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Dion Waiters explains why ‘people from the hood’ in Cleveland love him
- Updated: January 3, 2019
When Miami Heat guard Dion Waiters played in his first game in more than a year on Wednesday night, he did so against the team he began his NBA career with: the Cleveland Cavaliers.
Despite being traded away by the Cavaliers in January 2015, he has warmth for the community, especially those in the inner city.
Waiters explained after the game how being amongst fans off the court is a chief reason why he feels that Cleveland fans grew to love him during his relatively brief time with the team. He specifically cited one particular demographic:
“Especially the people from the hood, they loved me. I’ve always been authentic.”
Going further with those thoughts, the fact that four years have passed since Waiters was dealt by the Cavs hasn’t diminished his fondness for the city and its people:
“I’m always going to have love for Cleveland. Like I said, Cleveland took a chance on a kid from Philadelphia. At the end of the day, I’m always going to have love for them. When I come back, they always show me love. Show nothing but love. Sometimes it’s overwhelming. But I appreciate it, just to come back and the first game be here and get a win. I couldn’t ask for more.”
Such an attitude might seem surprising based on his previous conflicts with former Cavs point guard Kyrie Irving, his casual attitude during film sessions and his penchant for seemingly putting up as many shots as possible. That approach, coupled with some other bad habits, immediately caused friction with former Cavaliers forward LeBron James, who had returned to Cleveland in 2014.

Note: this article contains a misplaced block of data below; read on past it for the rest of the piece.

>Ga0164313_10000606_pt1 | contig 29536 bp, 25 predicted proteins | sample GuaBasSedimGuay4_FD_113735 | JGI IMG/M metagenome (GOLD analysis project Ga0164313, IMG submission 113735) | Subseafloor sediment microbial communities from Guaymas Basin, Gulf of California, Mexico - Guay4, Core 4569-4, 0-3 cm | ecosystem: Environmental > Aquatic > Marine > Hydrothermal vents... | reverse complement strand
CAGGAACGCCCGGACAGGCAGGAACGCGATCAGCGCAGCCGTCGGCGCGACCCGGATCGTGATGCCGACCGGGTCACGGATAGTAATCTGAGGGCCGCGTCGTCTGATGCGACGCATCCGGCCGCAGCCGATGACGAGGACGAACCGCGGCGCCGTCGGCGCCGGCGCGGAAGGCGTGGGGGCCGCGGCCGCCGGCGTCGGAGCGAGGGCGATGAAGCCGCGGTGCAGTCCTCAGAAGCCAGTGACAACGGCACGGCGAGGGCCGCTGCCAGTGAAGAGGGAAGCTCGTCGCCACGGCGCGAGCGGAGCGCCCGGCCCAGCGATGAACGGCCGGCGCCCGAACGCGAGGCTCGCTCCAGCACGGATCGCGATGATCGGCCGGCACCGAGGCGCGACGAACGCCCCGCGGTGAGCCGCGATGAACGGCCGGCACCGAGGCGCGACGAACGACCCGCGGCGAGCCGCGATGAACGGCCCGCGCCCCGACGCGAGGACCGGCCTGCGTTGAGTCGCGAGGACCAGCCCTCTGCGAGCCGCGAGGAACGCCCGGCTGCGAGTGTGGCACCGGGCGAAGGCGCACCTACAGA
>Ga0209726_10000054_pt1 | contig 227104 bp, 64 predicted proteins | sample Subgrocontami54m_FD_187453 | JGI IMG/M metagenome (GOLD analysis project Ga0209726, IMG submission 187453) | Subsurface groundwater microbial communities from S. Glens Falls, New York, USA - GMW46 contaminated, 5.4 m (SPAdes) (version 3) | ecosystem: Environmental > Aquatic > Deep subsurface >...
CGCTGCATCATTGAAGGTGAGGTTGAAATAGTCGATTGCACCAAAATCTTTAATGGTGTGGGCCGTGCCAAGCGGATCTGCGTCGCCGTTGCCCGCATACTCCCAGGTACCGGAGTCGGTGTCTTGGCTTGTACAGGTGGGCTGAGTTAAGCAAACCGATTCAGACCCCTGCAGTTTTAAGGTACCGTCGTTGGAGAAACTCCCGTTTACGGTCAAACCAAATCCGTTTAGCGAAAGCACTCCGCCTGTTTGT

Within a few months after that return, Waiters was traded to Oklahoma City.
Despite how things turned out between Waiters and James, Joe Vardon of The Athletic notes that the Heat guard is appreciative of their brief time together.
“He cherishes the few months he got to spend with LeBron, too, appreciating him for trying to be a mentor to Waiters before the trade,” Vardon wrote.
Waiters was off the court for more than a year after undergoing season-ending surgery last January. The original expectation was that he’d be ready to resume playing in training camp, but that timetable was pushed back because of complications with his rehabilitation.
The Heat and Waiters will return to Quicken Loans Arena for a game on Jan. 25, with the veteran hoping that he’ll be seeing more action than the 11 minutes he played on Wednesday night.